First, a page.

Thailand’s roads are dangerous: in 2015 the World Health Organization declared Thailand the second-deadliest country for road fatalities in the world. Several high-profile bus accidents involving foreign tourists have prompted some Western nations to issue travel advisories for highway safety due to disregard for speed limits, reckless driving and long-distance bus drivers' use of stimulants.
Fatal bus crashes make headlines, but nearly 75% of vehicle accidents in Thailand involve motorcycles. Less than half of the motorcyclists in the country wear helmets and many tourists are injured riding motorcycles because they don't know how to handle the vehicles and are unfamiliar with local driving conventions. British consular offices cited Thailand as a primary destination for UK citizens experiencing road-traffic accidents, often involving motorcyclists.
If you are a novice motorcyclist, familiarise yourself with the vehicle in an uncongested area of town and stick to the smaller 100cc automatic bikes. Drive slowly, especially when roads are slick or when there is loose gravel. Remember to distribute weight as evenly as possible across the frame of the bike to improve handling. And don't expect that other vehicles will look out for you: motorcycles are low on the traffic totem pole.
Modern petrol (gasoline) stations are plentiful. All fuel in Thailand is unleaded; diesel is used by trucks and some passenger cars. Thailand also uses several alternative fuels, including gasohol (a blend of petrol and ethanol that comes in either 91% or 95% octane levels) and compressed natural gas, used by taxis with bi-fuel capabilities. In more rural areas ben·sin/nám·man rót yon (petrol containing benzene) is usually available at small roadside or village stands.
Cars, 4WDs and vans can be hired in most major cities and airports from local companies as well as all the usual international chains. Local companies tend to have cheaper rates, but the quality of their fleets vary. Check the tyre tread and general upkeep of the vehicle before committing.
Motorcycles can be hired in major towns and tourist centres from guesthouses and small mom-and-pop businesses. Hiring a motorcycle in Thailand is relatively easy and a great way to independently tour the countryside. For daily hires most businesses will ask that you leave your passport as a deposit. Before hiring a motorcycle, check the vehicle’s condition and ask for a helmet (which is required by law).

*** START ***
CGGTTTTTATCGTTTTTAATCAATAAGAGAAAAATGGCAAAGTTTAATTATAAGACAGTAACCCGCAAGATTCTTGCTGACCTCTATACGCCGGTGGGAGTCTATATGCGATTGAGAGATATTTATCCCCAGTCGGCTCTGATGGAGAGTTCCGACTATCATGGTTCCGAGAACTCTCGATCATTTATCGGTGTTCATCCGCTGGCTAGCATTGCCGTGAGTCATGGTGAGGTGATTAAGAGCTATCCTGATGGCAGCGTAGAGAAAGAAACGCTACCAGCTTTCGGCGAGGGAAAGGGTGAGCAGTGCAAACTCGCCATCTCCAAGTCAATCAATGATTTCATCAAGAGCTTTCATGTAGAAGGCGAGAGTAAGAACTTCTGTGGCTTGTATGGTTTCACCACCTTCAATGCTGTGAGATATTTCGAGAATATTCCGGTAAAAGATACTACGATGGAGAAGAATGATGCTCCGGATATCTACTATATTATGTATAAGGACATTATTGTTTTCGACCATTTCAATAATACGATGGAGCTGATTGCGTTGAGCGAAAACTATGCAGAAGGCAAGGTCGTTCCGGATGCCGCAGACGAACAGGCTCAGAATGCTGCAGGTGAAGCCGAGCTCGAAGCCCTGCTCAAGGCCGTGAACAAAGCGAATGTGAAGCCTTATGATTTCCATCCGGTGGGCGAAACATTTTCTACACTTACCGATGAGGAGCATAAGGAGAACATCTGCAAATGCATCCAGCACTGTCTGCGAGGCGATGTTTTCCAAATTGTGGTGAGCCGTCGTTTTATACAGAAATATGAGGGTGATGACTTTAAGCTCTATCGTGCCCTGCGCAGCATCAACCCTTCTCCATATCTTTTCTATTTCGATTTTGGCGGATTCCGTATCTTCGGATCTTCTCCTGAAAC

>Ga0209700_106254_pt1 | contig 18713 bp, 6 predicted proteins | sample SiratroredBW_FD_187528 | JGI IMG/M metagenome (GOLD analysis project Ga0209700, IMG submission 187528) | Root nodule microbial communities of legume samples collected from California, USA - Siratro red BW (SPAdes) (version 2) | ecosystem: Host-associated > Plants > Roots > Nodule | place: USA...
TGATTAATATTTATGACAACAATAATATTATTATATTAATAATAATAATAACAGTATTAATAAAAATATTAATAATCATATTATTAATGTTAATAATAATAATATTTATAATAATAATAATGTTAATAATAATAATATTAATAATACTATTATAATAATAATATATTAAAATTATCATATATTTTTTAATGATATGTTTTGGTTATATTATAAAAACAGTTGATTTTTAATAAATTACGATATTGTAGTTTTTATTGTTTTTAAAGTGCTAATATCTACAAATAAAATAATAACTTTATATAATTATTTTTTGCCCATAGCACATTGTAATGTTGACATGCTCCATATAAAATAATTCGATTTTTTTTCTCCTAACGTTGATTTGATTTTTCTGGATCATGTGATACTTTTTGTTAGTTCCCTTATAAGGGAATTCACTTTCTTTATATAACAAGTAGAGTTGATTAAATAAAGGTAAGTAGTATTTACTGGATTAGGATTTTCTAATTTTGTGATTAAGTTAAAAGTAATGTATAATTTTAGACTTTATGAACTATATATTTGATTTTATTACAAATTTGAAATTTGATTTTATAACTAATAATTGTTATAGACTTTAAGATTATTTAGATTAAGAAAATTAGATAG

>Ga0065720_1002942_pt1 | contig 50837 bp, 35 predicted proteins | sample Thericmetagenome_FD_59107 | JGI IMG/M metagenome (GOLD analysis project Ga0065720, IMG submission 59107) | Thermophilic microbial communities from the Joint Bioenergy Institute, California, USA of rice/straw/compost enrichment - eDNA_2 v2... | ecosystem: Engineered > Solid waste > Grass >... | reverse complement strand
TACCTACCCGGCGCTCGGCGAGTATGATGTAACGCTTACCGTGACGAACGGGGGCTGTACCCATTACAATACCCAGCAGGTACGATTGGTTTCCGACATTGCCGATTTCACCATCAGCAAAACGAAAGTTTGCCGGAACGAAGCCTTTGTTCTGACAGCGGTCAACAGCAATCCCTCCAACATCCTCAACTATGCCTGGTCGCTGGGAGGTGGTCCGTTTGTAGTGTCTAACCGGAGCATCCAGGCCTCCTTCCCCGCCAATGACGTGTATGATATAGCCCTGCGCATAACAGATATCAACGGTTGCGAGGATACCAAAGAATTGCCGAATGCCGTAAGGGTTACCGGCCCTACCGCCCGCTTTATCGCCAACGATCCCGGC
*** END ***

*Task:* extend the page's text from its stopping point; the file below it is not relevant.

Thais drive on the left-hand side of the road – most of the time! Other than that, just about anything goes, in spite of road signs and speed limits.
The main rule to be aware of is that right of way goes to the bigger vehicle – this is not what it says in the Thai traffic laws, but it’s the reality. Maximum speed limits are 50km/h on urban roads and 80km/h to 100km/h on most highways – but on any given stretch of highway you’ll see various vehicles travelling as slowly as 30km/h and as fast as 150km/h.
Indicators are often used to warn passing drivers about oncoming traffic. A flashing left indicator means it’s OK to pass, while a right indicator means that someone’s approaching from the other direction. Horns are used to tell other vehicles that the driver plans to pass. When drivers flash their lights, they’re telling you not to pass.
In Bangkok traffic is chaotic, roads are poorly signposted and motorcycles and random contraflows mean you can suddenly find yourself facing a wall of cars coming the other way.
Outside of the capital, the principal hazard when driving in Thailand, besides the general disregard for traffic laws, is having to contend with so many different types of vehicles on the same road – trucks, bicycles, túk-túk and motorcycles. This danger is often compounded by the lack of working lights. In village areas the vehicular traffic is lighter but you have to contend with stray chickens, dogs and water buffaloes.
Thailand requires a minimum of liability insurance for all registered vehicles on the road. The better hire companies include comprehensive coverage for their vehicles. Always verify that a vehicle is insured for liability before signing a rental contract; you should also ask to see the dated insurance documents. If you have an accident while driving an uninsured vehicle, you’re in for some major hassles.
In theory short-term visitors who wish to drive vehicles (including motorcycles) in Thailand need an international driving permit (IDP). In reality this is rarely enforced.